in the same way that you would work on a photograph a two camera and you would be working on that photograph with camera and pre visualizing what that thing's gonna look like when you're looking at the actual global editing on a photograph. You kind of have to pre visualized beyond just the general editing, because the first thing you're doing is kind of just getting the basics. You're getting the basic exposure and the basic, uh, color tone and all of that kind of stuff. And so when I look at this photograph, I'm I'm looking at the sky and I'm looking at the foreground a little bit, and I'm looking at her in general, mostly at the gold dress. Those are the things that I'm looking at to try and make you know. This photograph look interesting, but I'm I'm again pre visualizing what the rest of it is gonna look like. Because I know that once I'm done with all of the global adjustments, I get to then go into the local adjustments, and that's what we're going to do now. And the local adjustments air found right over on the right hand side. Underneath the edit button, you will find that there is a healing brush. There is a regular brush. There is a Grady Int tool, and then there's a radial Grady int tool. We're going to start by going into the Grady Int and the Grady. It's the easiest tool to understand. Um, it just has a bunch of controls, and it's you'll notice that these controls are very, very similar to the controls that you have on a global basis. So you have temperature intent. You have exposure and contrasts and highlights and shadows and whites and blacks. But you also have texture, clarity. D hes You have saturation controls and Hugh controls so you can shift so the color of someone's face a little bit or their dress completely you can you can sharpen things you d noise, certain shadow areas, so you could do a lot of work on a photograph on a local basis. So we're going to start with really basic adjustments by just bringing the exposure down just a little bit. And what we want to do is just kind of bring in some of this brightness a little bit, so I'm just gonna grab and I'm gonna zoom out just a little bit so you can see what I'm doing. I'm gonna start outside of the photographic frame and I'm gonna drag this across and you can't see the actual Grady int because I need to hit the okey and that shows the over the overlay tool. So notice that this is the center of the Grady int. This down here is 100% of the Grady int. So this is 100% burn. This is 0% burn at the top 50% in the middle, and this handle allows me to drag it in and out. I can twist it left and right, and I can shorten it so that it happens faster or slower. So I'm gonna just kind of drag that up and let just, you know, let it burn that in just a little bit. And then I'm also going to do the same thing that the sky because you can see that the sun is off to the left, and so it's a little brighter in that area of the sky, and I want to darken it down. So I'm just gonna drag a Grady and across that sky. And then what I'm gonna do is I'm gonna I don't want it to be that dark. But the other thing I want to do is make sure that it's a little bit more blue so that it matches this other side. So I'm trying to match the two sides so that it's a little bit mawr Ah, uniforms across the sky, and I can tilt it a little bit until I feel like that's pretty close. It's still a little lighter on this side, which is fine, but I just want that corner to be a little bit more uniformed with this other corner. So now I've done my Grady int tool. Let's go out of the Grady Int tool and let's go to the brush tool. Now notice. The brush tool is all the same except up at the very top, and at the very top you'll see that you have ah, size, feather flow and density. Now, flow is how much paint or how much whatever is coming out of the brush at one time, and so that's how quickly it's gonna burn or how quickly it's gonna brighten something up. Density is how much it can actually do so if if I put it a density of 50 then it can never go over 50. It can never It could never do 100% of its job and so that that kind of slows things down. So I generally leave it at 100% density and then I play with the flow, and so I'm going to keep the flow around 50 and then I'm going to change this brush so that it's bringing the exposure down and maybe the highlights a little bit. And then I'm gonna use my pen tool on my welcome tablet. And I'm just gonna go in there and start burning in some of these bushes, that air really catching my attention way, way too much. So I'm just gonna burn them in just a bit so that I'm not quite as attracted to those because I wanna be looking at her not at these bushes, but the same time I don't want toe lose them completely because they are going. They would be receiving light from this poll anyway, even though I'm actually lighting her with a soft box and a flash off to the left here. But I've put a little flash into this poll into this into this little. It's a lantern that I actually brought with us. It's not actually there. We put it there and then I put a little flash in it so that there was a bulb in it on DSO. That's what's lighting that. But what's relighting her is actually flashes. And so I the light would be spilling here anyway. But I don't want it to be so attractive that it pulls. Are I away from her? So I'm just kind of burning areas that air just to obviously pulling my eye. And then I'm gonna go back here and kind of play with it and see how much do I want that toe be? Uh, how light do I want it to be? And I kind of want it to be, like, maybe like that, so that it doesn't attract my attention, but there's still some light to it. Okay, so now that I've done that, I want to start working on her. So I go right back up here to the brush, and right now you see that there's one pin and that pen represents the red area that I've been burning on, and that burn is represented by these exposure settings. So negative exposure, negative highlights. But up at the top, I can create another brush. When I click that brush. Now that one is a deactivated brush. And when I start clicking down on this one, it's going to create a whole new pin that represents this brush. But before I do that, I'm going to brighten up because I'm kind of pre setting my tool up and I'm gonna be working on her face. And so I want it to be a little brighter. I want the highlights to come up a little bit, but I will bring the texture down because I actually want to smooth her skin a bit. And I also want to warm it up because you can see how cool her whole face and the jacket is. So I wanna warm her face up a little bit, so it kind of stands out against the blue. So I'm gonna take the temperature up just a little bit, and it doesn't really matter what those settings are right now because they're gonna be temporary. And then I could come and work on them later, and I'm going to click on the auto mask tool, and this is really important. When I click on Auto Mask, it's going to make sure that what I'm painting is on Lee what I started painting. So let me let me show you what I mean. So as I go over here, I'm going to get really close in there so that we're just looking at her face. And because we have auto mask on, I'm going to click on her skin and I can increase the size of the brush or decrease it with the bracket keys. And then I can change the feather by hitting the shift bracket keys, and you can see how the circle is getting bigger and smaller outside the main circle. That's that's your the size of your feather. And so I'm just kind of changing the size of my brush and my feather. And then whatever I click on is going to be the registered value. And it's going to try and stay on Lee, painting those types of things and not the hair and not the hat and not the eyes. So it's going to try and do that based on this autumn asking feature. So when I start painting, I'm gonna be painting her face on Lee Andi. I'm gonna actually click on the O button again so that I'm doing the mask or life so you can see where the mask is being painted and notice that it doesn't go and spill onto the hat and notice how the eyes stayed pretty well away from the mask. So I didn't even cut out the hair. So did a really good job, but masking her and I'm gonna go down and get her hand as well. So I'm just gonna change the brush size a little bit. And I'm just see how it's just cutting out the hand as I do it. So I don't have to worry about masking and being really specific about where I'm putting the brush. It's just very easy toe. Get in there and and paint something. And then I'm gonna hit the okey again so that I turn that off and now you can see Whoa, that's way, way too bright. But that's okay, because what I'm gonna do is I'm gonna come in here and I'm gonna play with the exposure and I'm gonna play with the highlights and I'm gonna play with the texture and I'm also going to play with the warmth and I'm just gonna zoom back out so that I can see. What does that look like? Is that too bright? Just a little bit. So I'm gonna go into the exposure. And if you're trying to work on the exposure, um, in small increments, you can actually use your arrow keys just a little bit. So So instead of trying to drag it minute, Lee, you can use the arrow key and just use down arrow, and it's going to increase by 0.1. So 1/10 of a stop. And so I'm just trying to figure out where c It's too bright. It's not bright enough. That looks, that looks pretty good. That looks pretty riel. Then I go up to the temperature and I'm gonna kinda warm it up and I'm gonna cool it down. I just want to see the difference between warm and cool until I get the right amount of warmth to it. That looks pretty good. So now, a little too bright. All right. I'm gonna go down one 10th of stop there. That looks pretty good, but the problem is that her coat is not right. So I'm going to do another one. I'm going to click on the plus button again. So now I've got a new brush and notice how all of my settings stayed the same. So this time I want everything the same. Except I don't want to smooth the skin on this one. So I'm just gonna hit the reset button on this texture slider. And now I'm gonna go back in and paint this. But remember, the auto mask is on, and so I can just paint her her her jacket there. So I'm just gonna go in and start painting the jacket. And it's also warming that jacket up, which may or may not be something I want to dio. So I'm going to just keep going. So I'm just painting, painting, painting and you'll notice one thing about this auto mask feature is that it? Sometimes if you look at it, it sometimes does some weird things. See how it cuts in and out. And that's because it's seeing a difference between, and so it sees it as an area of divide. And so what we have to do is turn off the auto mask in order to avoid that. So I'm just gonna I'm just gonna try and paint a little more accurately, actually, what I'm gonna do, because that's not working out very well. I'm going to go in and I'm going to There's where the pin was, which is actually also bad, because you can see that I've got some little rays of sunlight coming off of or something because I I had the pin in the wrong place. So But I'm going to do this without the auto mask because I noticed that it was doing weird things to begin with. So I'm going to do it just generally speaking, without the auto mask on. And then I'm going to use the auto mask to get rid of the edges. So I'm just coming in and doing the auto are doing it without auto mask. That's pretty good. And then I'm going to zoom in here, and I'm going to turn the auto mask on and put it on a race mode. Turn the auto mask on after I put it on a race mode, and now I can come in and it's gonna register blue, and it's just gonna a race around the blue areas, so and it spills a little bit. But that's okay because it's spilling into the blue of her jacket, which is fine. So you would kind of expect there to be some shadow on her jacket. Here we go, and we're going to zoom out there. That looks pretty good, but it's a little too obviously bright. So I'm gonna go in and start playing around with the highlights. How much do I want to brighten it up? Just a little bit. How much do you wanna do the exposure? Just a little bit. So maybe point. Plus two tents. The warmth is a little too warm. So let's just barely warm it up like this on Ben. We're gonna take the shadows up just a bit. That we're just kind of adding a little bit of there. That looks pretty riel. And it doesn't look too. It doesn't look too overdone, but I like it now. What we're gonna do is we're gonna say, use another brush. But this time we're gonna go over and do something to this light over here so that it looks like it's a more powerful light. And if you think about the way a light would normally react, that bulb should be lighting up this whole encasement. And so we're going to do that right now. Buy zooming in and we're just gonna paint light inside of this cage. And the way we're going to do that is we're going to we're going to reset the all of these settings on the brush. We're just going to bring up the exposure quite a bit and then I'm going to start painting, and I'm not going to be super accurate about it right now. I'm just kind of painting for painting sake, no need to be super accurate just painting. And then I'm gonna bring up the exposure, so I just want I just want basically toe have ah lot of light on those edges there. And so I'm just bringing out the exposure. I'm gonna go down to the d hes option and the D. A. Is kind of a tool that you use to get rid of fog and things like that. But it also works really well in the opposite for things like that. So I'm just creating like this general wash of whiteness. So if I do that and then I'm also going to take away the sharpness and I'm gonna take I'm going to remove the noise. I'm going to take out the contrast. I'm just trying to do everything I can to make it so that it's just a glowy orb of light with no riel contrast to it. I'm even taking the clarity down because it kind of softens up the black. And then what I'm gonna do is I'm gonna go back into the erase tool with the auto mask on, and I'm just gonna erase out Oops, I spilled over. I don't want to spill. I'm just going to erase out the edges right here and right here, the auto mask ISS stopping it right at the edge of the black. So it's really pretty accurate. So I just want to get rid of the edges. And then once I've gotten rid of the edges, I could go back in, turn off the auto mask, Then I could just erase all this extra stuff around the edge here like that, and I'm gonna back out and see how well I did. It looks pretty good. But see, I can now play around with it. We're like, Okay, how much would that really affect? You know what would it actually dio, um, there? Pretty good. So now it looks like a light is actually in that, um it's inside of there, and it's broadcasting light out. And then what you can also do is add another one. So click on plus again, and then you could just take that same brush, but this time reset everything. And then once you've reset everything, just brighten up a little bit Here, maybe do a little d. Hayes. And then I'm just going to kind of do kind of a broadcast of light around it just so that it looks like that light is kind of emanating from it. And then I'm gonna just kind of decide how much light would actually So I I I'm just seeing which version of that looks good. So I wasn't totally happy with the way that looked. And so I'm coming in here, and I'm just playing around with these shadows a little bit. Mawr I'm playing on with bringing the texture and the clarity down and maybe even the D Hayes. And but the great thing about light room is that your your painting vectors and so you can do your painting and and select the area you wanna work on, and then we just work until we feel like we've got what we want. So I'm kind of thinking that maybe I need to de saturate a little bit because the blue keeps coming through there, so I'm d saturating it quite a bit now. And I'm liking the way the D saturation is helping with the light so that it doesn't look quite the same. Plus, I think that if I If I come down to this tool here, which is the color ization tool, and I turn it on so I'm just gonna turn it on and click here t choose a color. And I'm just gonna choose a specific, like a warm color that helps a little bit because I'm adding kind of, ah, warmth to it because that light wouldn't be just pure white. It would have some kind of warmth to it. So I'm just kind of adding that color and then kind of bringing down the total saturation on it that way it just looks a little bit warmer. I like that better. And then I'm gonna I like that. I'm going to come into this one, and I'm gonna actually bring it down quite a bit and just add a little bit of warmth. So so that you just see kind of like this halo of warmth around there. And then the last thing I want to do is go back to the brushes here. And if I zoom in really close to that right here, I can come in with my race brush again and the auto mask and really size it down, and then I'll just come in and erase out this area here because it wouldn't be getting light on it. The same thing with this one here or this. These things wouldn't be getting light. The ones inside would. And so they would. They would kind of have, like this, this haze on them. But the ones out here should be not quite so dark. And quite frankly, I should probably if I hit the five key, it turns the density toe the flow to 50. And then, quite frankly, if I just come here on 50 and because these might have a little spill, but I want him to be a little bit darker, so I'm letting it spill on them just a bit. But maybe only at 50%. There we go. Let's zoom back out and see how we like that now. Yeah, that looks pretty good. Except now I went too far with my, um I went too far racing that out. So I'm just gonna go back, Thio adding so back to the brush setting flow. And then I'm gonna come back in again with auto mask on, and I'm just gonna brighten it up. That's too much. Uh, 50%. I'm just gonna go in and just do add a little bit of brightness to it. Not much there. That will look better there so much better. Okay, so now we have a light source and we have her lit. We also did a little adjustments on her face. We were able to do all of that inside of light room. And the last thing that we haven't covered is the radio Grady int. And when you're working on a radio Grady int all it is the same as all the other tools noticed that the every tool is exactly the same. Here we have all of the same options here, but this time it's a radio Grady Int instead of a straight Grady int, and I'm going to just draw a circle. So I'm drawing a circle like this. And then once I have the circle, let me turn on the the overlay mask so you can see exactly what we're doing. And I'm going to drag it around, and I want that over mask to really start right around her. So I'm trying to create a vignette, but I want the vignette to happen around her. She's the center of the vignette, so I'm going to just go like this, and then I'm going actually bring it over a little bit, so that darkens on the right. So I think that that's about where I wanna be and I'm going to grab this side of the Grady. Int and Aiken tilt the Grady int by grabbing on the edge of the circle. I congrats on one side, and it will increase both sides of the Grady in or decrease. Or I can hit the shift key. And if I grab one side, it increases the whole circle, or I congratulate with the option or the all turkey and just grab one side. And that's what I'm gonna do. I'm gonna bring that one side all the way out here. So now I've got a nice radial Grady int. And if I wanted it to be the opposite of this so that I was working on the inside of the circle, I would hit invert. And now I would be working here to brighten something up. Maybe, But what I'm gonna do is invert it and I'm going to use it to bring the exposure down and create kind of a natural vignette. And the important thing is to choose the right feather. How much do you want? A feather? This event and I want it to be really feathered so that you can hardly see that it's happening. And then I'm going to turn off the mask so that you can see what happens. So now I'm just gonna see I'm darkening up the whole thing. There you go. I like the way that's it's just really subtle. I love it. That's perfect. And because I can still see that mask. I can come in with the erase. And once I'm in the erase, I'm actually erasing with a brush. And so if it's spilling on something like, for instance, darkening this light and I don't want it, Thio, I can simply come in with the erase button. Um, and I could either leave the auto mask on or off. I'm just gonna have it off, and I'm just going to go in and erase out so that the darkness isn't spilling over this light so much. There we go. And I can also go here and just make sure that none of that darkness is hitting her face and none of it. I don't want any of it hitting her dress either. Even this part of her address. There we go. So I've ensured that there is no darkness hitting her, and there's no darkness hitting our light. And then I can still go into that Grady int. I can still go into my Grady int and I can still play around with the size of that Grady int and I'm but my but my mask, my edit of the mask is staying true so that lights never going to be our darkened by my Grady int. And so I can kind of play with the feather still a little bit more and do a little bit more feather. But it's going to make sure that her face and her dress don't get darkened. So I like that right there. So let's turn this off and see how this all look at that. I can do whatever I want, and it just looks fantastic. So I like right about there and that's it. That is a finished photograph, and all of it was done inside of light room with the global adjustments first. And then once we have the global adjustments, then it was a matter of going in and doing some of the localized adjustments. And those localized adjustments are fantastic tools to get, get little pieces and parts like faces and lights and burning and dodging all of that kind of stuff. You have every almost every control that you had inside of in the global adjustments in light room right here inside of your local adjustments and as a bonus, because this is all nondestructive editing. If I want to come and do anything to the global adjustments after the fact, like, for instance, brighten it up or darken it down. I can do that, and all of my other adjustments are still in play so I can keep playing with the global adjustments after I've done all the retouching and burning and dodging, which is very different than if you were to take it into Photoshop and do a lot of editing. And then you wanted to change the underlying image. You're kind of stuck. So this is a fantastic way toe work, because it's you're always able to change, stream and start doing something a little different. I love it. Plus, I could even go in, and right now we're just using a camera neutral profile. But I could come into my profiles and click on the profile browser and go down to my color art pro section, and I could just start choosing different profiles and say, What would it look like if I did something that was a little bit more moody? I like that. That's pretty cool. Or maybe what if I did something that was more cool toned? That's pretty cool, too, So I have so many options and all of this is after the fact and and and the reason this is working so well. The reason I could do something like this and it looks great is because the profile is not changing any of the slider positions. All it's doing is changing the underlying color definitions, so I can use a profile after the fact to do all sorts of cool stuff to this image. I have no idea which one I like the best, like there's so many different options here. I think probably my favorite is this warm number three. So I'm gonna click on Warm Number three, and as soon as it comes up, I get to change the amount. So I'm gonna grab the amount slider and go all the way down to zero. And that's what it was before I changed, and now I'm just going to start increasing it until I like what I've got. So I love the way that it's warming up this. It's kind of starting to match everything, starting to fall in line with her dress, which I think is a really cool idea. So I'm just gonna keep going until I find exactly what I want and now I really like the image. I think it's a very cool image and I am done and out of here.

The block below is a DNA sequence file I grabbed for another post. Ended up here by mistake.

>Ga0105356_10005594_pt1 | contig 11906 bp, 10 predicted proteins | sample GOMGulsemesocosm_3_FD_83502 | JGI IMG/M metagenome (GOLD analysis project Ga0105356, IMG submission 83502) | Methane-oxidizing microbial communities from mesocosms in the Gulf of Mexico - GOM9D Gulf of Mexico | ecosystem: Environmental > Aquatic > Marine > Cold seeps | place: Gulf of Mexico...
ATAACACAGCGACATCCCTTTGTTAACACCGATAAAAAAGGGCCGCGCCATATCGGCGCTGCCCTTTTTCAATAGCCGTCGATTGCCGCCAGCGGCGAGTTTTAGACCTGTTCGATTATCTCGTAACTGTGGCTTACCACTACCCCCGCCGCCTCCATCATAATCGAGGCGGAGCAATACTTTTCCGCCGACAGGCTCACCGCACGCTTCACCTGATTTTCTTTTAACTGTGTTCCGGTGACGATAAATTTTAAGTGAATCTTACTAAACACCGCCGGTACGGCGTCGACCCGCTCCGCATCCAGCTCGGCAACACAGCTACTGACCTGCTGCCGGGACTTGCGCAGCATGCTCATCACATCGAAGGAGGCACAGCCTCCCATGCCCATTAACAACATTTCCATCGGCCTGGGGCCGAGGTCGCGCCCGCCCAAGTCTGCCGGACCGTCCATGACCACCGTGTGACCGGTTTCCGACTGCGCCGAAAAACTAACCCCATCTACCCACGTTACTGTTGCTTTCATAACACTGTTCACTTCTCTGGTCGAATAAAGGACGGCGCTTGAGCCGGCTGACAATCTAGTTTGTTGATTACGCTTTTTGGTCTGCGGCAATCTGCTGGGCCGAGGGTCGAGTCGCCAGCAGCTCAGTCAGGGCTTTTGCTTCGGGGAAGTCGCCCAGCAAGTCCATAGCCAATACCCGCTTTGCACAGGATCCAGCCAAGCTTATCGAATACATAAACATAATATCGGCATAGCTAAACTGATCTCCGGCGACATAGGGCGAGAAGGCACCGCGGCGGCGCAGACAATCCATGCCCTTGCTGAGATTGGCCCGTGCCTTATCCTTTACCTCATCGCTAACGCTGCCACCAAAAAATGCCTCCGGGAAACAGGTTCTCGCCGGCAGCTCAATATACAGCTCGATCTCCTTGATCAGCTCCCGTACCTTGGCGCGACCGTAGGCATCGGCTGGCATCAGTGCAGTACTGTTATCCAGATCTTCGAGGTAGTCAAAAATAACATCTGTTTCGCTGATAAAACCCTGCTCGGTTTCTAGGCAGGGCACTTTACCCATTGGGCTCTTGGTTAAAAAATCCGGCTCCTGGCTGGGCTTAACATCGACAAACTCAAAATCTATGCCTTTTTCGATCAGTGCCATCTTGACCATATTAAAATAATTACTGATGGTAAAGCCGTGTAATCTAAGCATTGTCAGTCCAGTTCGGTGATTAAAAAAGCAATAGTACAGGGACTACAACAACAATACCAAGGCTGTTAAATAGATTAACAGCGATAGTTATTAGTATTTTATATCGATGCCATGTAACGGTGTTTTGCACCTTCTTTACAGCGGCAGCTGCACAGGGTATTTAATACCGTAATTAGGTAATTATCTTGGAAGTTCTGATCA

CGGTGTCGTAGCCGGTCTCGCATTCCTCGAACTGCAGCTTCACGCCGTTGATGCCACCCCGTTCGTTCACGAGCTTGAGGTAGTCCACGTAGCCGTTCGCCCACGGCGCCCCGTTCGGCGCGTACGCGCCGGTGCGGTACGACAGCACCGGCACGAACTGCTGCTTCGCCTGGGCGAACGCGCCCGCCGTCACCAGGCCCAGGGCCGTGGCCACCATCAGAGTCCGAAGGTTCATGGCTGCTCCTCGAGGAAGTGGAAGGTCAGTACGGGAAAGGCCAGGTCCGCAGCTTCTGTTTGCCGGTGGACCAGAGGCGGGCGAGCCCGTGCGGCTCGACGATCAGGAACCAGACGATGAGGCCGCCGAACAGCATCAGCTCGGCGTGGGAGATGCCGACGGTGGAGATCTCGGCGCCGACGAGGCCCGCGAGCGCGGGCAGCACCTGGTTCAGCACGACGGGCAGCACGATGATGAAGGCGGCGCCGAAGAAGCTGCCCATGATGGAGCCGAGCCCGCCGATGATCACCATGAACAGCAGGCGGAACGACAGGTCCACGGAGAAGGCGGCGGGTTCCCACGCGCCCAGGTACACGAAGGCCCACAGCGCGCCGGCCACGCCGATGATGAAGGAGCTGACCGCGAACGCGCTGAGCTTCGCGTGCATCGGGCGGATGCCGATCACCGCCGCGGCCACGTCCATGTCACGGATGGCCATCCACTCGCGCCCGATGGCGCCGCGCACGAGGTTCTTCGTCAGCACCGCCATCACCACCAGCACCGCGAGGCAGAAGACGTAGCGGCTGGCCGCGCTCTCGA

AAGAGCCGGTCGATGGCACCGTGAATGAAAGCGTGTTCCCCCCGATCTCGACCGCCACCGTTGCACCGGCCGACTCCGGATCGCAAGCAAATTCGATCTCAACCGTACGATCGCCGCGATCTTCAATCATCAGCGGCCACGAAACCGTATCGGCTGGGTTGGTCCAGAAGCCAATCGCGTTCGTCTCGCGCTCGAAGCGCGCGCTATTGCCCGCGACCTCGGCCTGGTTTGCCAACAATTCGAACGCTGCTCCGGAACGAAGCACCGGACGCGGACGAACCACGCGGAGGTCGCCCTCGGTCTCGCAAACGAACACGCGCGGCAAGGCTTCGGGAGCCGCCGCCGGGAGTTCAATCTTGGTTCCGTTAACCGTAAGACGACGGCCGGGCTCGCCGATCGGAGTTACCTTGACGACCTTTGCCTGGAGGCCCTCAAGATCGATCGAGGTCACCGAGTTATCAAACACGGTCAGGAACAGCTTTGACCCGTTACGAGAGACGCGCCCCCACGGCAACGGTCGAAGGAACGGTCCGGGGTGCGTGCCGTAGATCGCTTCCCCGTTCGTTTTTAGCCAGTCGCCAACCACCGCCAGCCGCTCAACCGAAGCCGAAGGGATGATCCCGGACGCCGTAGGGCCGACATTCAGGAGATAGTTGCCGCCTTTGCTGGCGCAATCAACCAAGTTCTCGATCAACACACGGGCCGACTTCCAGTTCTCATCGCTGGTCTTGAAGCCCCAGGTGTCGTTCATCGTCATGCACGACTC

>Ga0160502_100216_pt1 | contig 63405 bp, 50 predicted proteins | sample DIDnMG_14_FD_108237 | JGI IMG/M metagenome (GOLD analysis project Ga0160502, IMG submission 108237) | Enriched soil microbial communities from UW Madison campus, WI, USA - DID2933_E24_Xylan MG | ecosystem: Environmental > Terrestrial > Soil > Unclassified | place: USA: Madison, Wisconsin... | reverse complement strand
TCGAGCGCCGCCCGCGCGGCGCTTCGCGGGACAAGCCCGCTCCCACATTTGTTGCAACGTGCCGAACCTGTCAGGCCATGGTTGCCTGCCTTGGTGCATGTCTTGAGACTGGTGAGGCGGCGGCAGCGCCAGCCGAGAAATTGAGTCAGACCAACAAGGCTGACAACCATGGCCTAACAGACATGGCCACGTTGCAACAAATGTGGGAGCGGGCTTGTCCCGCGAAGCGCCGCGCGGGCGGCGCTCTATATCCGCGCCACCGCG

Class Description